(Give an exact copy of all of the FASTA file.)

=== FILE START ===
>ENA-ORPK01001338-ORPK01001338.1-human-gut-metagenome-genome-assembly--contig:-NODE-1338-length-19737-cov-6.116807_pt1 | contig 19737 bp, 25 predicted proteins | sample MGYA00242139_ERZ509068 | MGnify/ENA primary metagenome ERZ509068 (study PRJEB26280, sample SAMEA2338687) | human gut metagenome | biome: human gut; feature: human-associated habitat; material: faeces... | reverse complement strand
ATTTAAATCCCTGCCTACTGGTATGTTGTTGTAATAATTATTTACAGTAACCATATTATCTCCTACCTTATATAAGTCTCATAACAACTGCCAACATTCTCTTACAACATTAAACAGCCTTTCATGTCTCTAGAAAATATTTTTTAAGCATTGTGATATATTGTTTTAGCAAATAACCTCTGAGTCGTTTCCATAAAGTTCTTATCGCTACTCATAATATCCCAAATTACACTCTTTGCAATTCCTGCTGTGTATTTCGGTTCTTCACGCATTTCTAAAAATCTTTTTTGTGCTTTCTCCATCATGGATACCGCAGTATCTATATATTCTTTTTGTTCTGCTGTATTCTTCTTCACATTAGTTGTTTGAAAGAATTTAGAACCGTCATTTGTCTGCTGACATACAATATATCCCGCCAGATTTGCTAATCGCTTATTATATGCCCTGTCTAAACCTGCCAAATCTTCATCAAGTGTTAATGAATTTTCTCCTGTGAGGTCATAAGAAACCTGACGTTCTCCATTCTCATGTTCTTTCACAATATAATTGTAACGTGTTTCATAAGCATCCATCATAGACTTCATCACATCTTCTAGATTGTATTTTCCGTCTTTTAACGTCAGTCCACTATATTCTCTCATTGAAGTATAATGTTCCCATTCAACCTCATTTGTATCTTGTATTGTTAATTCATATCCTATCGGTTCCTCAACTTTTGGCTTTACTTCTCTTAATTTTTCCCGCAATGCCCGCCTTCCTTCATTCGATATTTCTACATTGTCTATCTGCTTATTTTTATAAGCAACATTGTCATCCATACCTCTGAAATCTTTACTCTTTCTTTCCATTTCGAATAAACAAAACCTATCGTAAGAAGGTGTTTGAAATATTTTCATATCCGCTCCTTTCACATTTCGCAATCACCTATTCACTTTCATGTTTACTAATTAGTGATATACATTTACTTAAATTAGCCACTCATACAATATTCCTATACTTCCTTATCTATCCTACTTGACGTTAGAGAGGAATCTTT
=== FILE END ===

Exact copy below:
>ENA-ORPK01001338-ORPK01001338.1-human-gut-metagenome-genome-assembly--contig:-NODE-1338-length-19737-cov-6.116807_pt1 | contig 19737 bp, 25 predicted proteins | sample MGYA00242139_ERZ509068 | MGnify/ENA primary metagenome ERZ509068 (study PRJEB26280, sample SAMEA2338687) | human gut metagenome | biome: human gut; feature: human-associated habitat; material: faeces... | reverse complement strand
ATTTAAATCCCTGCCTACTGGTATGTTGTTGTAATAATTATTTACAGTAACCATATTATCTCCTACCTTATATAAGTCTCATAACAACTGCCAACATTCTCTTACAACATTAAACAGCCTTTCATGTCTCTAGAAAATATTTTTTAAGCATTGTGATATATTGTTTTAGCAAATAACCTCTGAGTCGTTTCCATAAAGTTCTTATCGCTACTCATAATATCCCAAATTACACTCTTTGCAATTCCTGCTGTGTATTTCGGTTCTTCACGCATTTCTAAAAATCTTTTTTGTGCTTTCTCCATCATGGATACCGCAGTATCTATATATTCTTTTTGTTCTGCTGTATTCTTCTTCACATTAGTTGTTTGAAAGAATTTAGAACCGTCATTTGTCTGCTGACATACAATATATCCCGCCAGATTTGCTAATCGCTTATTATATGCCCTGTCTAAACCTGCCAAATCTTCATCAAGTGTTAATGAATTTTCTCCTGTGAGGTCATAAGAAACCTGACGTTCTCCATTCTCATGTTCTTTCACAATATAATTGTAACGTGTTTCATAAGCATCCATCATAGACTTCATCACATCTTCTAGATTGTATTTTCCGTCTTTTAACGTCAGTCCACTATATTCTCTCATTGAAGTATAATGTTCCCATTCAACCTCATTTGTATCTTGTATTGTTAATTCATATCCTATCGGTTCCTCAACTTTTGGCTTTACTTCTCTTAATTTTTCCCGCAATGCCCGCCTTCCTTCATTCGATATTTCTACATTGTCTATCTGCTTATTTTTATAAGCAACATTGTCATCCATACCTCTGAAATCTTTACTCTTTCTTTCCATTTCGAATAAACAAAACCTATCGTAAGAAGGTGTTTGAAATATTTTCATATCCGCTCCTTTCACATTTCGCAATCACCTATTCACTTTCATGTTTACTAATTAGTGATATACATTTACTTAAATTAGCCACTCATACAATATTCCTATACTTCCTTATCTATCCTACTTGACGTTAGAGAGGAATCTTT